First of all, you have to understand that there is a specification for all these things. These specifications differ from one assembly language to another and from one operating system to the other.
These global specification are called Application Binary Interface (ABI) and define, among other things, what we call the 'calling conventions' of functions. IDAPro seems to have found that your program is following the
cdecl convention but I doubt it is correct, I think that the calling convention used here is
fastcall within the
amd64 SystemV ABI (see the wikipedia page about calling conventions). My guess is that you are using Linux...
So, the manipulation of
rsp are just here to save the previous state of the stack-frame in order to restore it when you leave the function (you stack the content of
rbp on the stack with the hope that you will be able to restore it when you leave the function at the end). But, you already understood this.
The space allocation (
sub rsp, 10h) come from the fact that you have to store one
argc) of 4 bytes and one pointer to a
argv) of 8 bytes. I know, when added it is only 12 bytes and not 16 bytes (
10h). But, the access in memory for the CPU have been optimized when they are aligned (meaning that they start at an address which is a power of 2, or, if you consider hexadecimal representation, the address must end with a
0). So, the compiler decided to round-up the memory needed to align the data and be more efficient fetching it.
Then, you have the memory space available on the stack, now lets go fetch the data. So, for that you have to know what does the caller function before starting the function we are currently looking at.
In fact, the previous function, before calling the function we are in, has stored the arguments of our function in some registers. Here, it is important to agree that all the function (caller and callee) will use the same set of registers to pass the arguments from the caller to the callee.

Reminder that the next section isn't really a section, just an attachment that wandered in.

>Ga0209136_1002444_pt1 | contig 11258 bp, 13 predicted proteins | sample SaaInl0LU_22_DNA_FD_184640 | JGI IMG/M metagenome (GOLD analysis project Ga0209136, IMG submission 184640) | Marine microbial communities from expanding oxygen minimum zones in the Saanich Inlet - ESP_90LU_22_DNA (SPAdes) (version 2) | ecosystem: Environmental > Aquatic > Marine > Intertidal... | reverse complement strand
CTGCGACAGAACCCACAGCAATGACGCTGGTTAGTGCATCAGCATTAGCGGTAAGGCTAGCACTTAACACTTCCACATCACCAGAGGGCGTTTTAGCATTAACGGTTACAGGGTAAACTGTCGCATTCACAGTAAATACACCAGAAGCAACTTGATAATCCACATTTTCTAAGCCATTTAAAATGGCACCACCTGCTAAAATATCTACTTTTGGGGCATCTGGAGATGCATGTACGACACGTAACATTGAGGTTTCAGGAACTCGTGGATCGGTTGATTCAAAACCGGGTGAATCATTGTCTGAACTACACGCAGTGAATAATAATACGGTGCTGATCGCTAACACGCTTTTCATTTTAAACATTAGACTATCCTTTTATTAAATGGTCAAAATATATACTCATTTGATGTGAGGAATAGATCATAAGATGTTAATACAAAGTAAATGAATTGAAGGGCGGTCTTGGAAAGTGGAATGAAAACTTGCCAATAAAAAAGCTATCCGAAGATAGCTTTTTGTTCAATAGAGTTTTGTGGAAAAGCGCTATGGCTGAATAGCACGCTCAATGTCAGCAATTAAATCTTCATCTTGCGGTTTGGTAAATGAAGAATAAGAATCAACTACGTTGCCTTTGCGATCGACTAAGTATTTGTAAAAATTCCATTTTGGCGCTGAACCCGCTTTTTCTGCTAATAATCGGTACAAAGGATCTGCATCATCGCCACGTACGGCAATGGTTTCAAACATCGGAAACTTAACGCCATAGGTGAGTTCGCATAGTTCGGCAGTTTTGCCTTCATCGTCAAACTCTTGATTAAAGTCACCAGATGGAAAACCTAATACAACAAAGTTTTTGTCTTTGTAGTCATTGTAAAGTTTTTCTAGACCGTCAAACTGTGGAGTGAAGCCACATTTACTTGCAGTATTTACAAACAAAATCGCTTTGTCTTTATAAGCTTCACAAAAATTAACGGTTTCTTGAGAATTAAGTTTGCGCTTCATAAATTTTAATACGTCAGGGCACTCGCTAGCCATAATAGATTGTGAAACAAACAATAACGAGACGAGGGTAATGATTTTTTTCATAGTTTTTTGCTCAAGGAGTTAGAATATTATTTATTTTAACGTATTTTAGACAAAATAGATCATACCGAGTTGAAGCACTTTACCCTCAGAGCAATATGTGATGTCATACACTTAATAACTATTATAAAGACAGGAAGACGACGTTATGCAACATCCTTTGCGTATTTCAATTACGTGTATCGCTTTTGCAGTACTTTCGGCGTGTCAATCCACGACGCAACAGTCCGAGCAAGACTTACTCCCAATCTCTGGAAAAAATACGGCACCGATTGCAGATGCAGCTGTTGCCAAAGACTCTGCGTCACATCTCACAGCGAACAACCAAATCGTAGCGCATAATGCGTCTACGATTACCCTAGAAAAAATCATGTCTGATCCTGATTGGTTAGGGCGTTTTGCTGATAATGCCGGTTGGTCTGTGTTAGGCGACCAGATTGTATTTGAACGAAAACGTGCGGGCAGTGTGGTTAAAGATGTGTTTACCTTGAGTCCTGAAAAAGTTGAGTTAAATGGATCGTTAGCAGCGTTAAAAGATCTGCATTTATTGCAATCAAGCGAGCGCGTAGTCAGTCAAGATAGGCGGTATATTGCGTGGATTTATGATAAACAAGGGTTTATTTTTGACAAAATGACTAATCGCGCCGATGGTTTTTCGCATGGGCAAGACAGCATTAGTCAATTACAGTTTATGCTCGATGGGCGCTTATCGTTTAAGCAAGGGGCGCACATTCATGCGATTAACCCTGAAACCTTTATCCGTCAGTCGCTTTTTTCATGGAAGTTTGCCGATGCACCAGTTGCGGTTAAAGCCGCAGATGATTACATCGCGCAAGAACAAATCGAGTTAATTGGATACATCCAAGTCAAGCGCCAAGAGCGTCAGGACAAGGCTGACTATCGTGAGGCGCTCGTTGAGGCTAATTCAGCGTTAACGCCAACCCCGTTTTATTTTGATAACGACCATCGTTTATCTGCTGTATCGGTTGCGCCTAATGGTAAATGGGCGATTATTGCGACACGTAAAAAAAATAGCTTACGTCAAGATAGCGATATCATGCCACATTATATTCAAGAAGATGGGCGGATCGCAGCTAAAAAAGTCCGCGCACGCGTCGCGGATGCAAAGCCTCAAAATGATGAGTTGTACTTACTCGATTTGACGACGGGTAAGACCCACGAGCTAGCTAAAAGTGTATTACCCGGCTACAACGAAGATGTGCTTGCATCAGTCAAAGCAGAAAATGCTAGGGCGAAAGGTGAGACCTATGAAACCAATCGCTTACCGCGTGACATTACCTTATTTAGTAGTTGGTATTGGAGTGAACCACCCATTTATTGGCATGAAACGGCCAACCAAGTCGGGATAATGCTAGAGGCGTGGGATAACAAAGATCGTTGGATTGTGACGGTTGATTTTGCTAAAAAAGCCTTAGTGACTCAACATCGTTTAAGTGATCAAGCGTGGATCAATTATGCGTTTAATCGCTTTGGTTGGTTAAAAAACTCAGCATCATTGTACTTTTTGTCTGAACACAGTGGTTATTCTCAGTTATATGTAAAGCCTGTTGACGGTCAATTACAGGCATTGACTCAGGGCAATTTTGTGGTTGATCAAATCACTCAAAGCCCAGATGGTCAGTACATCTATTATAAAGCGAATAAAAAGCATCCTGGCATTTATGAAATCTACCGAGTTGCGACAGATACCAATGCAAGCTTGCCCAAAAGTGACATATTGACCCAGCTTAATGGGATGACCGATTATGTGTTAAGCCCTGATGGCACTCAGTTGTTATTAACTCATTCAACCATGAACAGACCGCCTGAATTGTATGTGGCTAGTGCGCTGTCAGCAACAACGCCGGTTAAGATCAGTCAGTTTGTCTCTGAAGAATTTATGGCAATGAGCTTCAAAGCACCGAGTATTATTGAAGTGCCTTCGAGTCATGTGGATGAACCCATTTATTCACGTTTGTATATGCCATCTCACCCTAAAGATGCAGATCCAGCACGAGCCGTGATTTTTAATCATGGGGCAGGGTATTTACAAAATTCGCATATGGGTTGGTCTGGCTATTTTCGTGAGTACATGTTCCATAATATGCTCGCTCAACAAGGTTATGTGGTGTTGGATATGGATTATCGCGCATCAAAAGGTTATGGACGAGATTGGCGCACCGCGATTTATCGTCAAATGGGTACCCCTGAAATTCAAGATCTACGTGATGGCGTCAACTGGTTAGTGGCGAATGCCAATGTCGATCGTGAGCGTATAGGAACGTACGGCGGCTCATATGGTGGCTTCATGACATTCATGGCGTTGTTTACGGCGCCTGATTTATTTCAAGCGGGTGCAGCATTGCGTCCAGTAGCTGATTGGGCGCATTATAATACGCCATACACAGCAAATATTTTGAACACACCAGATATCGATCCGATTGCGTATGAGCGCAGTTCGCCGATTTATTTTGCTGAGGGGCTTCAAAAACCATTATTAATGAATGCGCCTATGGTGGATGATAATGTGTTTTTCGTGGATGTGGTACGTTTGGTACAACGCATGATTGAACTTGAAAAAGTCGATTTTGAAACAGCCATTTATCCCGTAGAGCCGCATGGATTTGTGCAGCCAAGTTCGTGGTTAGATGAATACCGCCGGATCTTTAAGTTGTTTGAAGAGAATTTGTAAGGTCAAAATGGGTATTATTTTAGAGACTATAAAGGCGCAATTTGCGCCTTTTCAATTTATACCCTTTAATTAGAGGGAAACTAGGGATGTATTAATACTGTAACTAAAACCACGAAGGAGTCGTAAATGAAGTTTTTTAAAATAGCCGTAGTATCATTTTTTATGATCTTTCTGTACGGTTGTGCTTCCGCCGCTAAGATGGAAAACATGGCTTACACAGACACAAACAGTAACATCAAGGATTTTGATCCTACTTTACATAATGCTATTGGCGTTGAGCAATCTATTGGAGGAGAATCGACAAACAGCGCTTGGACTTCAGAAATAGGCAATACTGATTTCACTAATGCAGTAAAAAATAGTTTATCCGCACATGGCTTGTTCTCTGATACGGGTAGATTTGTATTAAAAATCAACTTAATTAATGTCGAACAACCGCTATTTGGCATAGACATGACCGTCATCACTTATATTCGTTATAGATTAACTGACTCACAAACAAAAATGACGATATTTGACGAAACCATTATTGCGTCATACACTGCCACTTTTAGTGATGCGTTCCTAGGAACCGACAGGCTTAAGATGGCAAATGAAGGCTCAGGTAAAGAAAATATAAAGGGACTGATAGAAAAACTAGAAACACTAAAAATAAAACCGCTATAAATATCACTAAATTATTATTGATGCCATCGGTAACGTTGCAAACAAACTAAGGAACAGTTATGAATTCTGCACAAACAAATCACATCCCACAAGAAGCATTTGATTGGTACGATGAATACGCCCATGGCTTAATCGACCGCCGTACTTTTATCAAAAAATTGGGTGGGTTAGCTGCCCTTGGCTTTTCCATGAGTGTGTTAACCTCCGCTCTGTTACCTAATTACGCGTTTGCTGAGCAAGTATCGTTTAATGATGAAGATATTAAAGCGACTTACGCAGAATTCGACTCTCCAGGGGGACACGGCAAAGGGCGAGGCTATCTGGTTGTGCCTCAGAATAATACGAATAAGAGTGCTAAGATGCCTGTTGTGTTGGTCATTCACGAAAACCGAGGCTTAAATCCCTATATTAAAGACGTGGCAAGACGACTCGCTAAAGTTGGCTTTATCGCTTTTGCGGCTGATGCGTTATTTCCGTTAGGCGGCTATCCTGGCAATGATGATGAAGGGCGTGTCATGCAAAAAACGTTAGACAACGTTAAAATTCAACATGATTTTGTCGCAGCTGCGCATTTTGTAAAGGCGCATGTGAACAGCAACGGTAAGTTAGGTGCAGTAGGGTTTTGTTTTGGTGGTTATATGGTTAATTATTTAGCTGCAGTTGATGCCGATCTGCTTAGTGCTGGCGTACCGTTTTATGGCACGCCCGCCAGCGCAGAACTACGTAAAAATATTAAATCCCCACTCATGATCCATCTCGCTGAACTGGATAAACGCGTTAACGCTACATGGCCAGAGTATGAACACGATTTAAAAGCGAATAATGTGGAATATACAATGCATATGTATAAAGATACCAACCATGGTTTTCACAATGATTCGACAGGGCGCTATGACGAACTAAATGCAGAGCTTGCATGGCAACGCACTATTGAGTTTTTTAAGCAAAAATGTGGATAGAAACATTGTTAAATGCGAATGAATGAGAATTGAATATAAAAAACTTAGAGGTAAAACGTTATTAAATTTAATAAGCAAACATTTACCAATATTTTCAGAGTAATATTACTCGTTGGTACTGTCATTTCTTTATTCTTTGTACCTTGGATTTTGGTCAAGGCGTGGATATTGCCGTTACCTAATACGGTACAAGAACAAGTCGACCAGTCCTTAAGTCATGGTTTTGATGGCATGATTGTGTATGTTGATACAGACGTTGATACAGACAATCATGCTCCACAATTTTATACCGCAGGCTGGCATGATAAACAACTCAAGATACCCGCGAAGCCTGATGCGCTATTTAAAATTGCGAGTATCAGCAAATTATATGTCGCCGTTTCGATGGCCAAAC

So, usually, the first integer argument is stored in
rdi and the second in
rsi (the full list of registers is listed here. Here, as the first argument is
int, a 32-bit register is enough (4 bytes), so we use
edi in place of
rdi. And, as the second argument is a pointer (
argv), we need the full 64-bit register
rsi (8 bytes).
What do we do with this? Well, we store preciously
argv within our stack-frame in the memory we just allocated before.
Note that the address stored in
rbp will not change all along the life of the current stack-frame (as we need it at the end to perform a
leave and restore the address of the
rbp of the previous stack-frame). So, most of the compilers will use
rbp as point of reference to call the variables which are local to the current stack-frame. Thus,
rbp+var_4 refer to
rbp+var_10 refer to
argv from now.
Well, that is about all you really need to know about the
fastcall convention in Linux. Now, the program should be more understandble to you.
Hope this helped!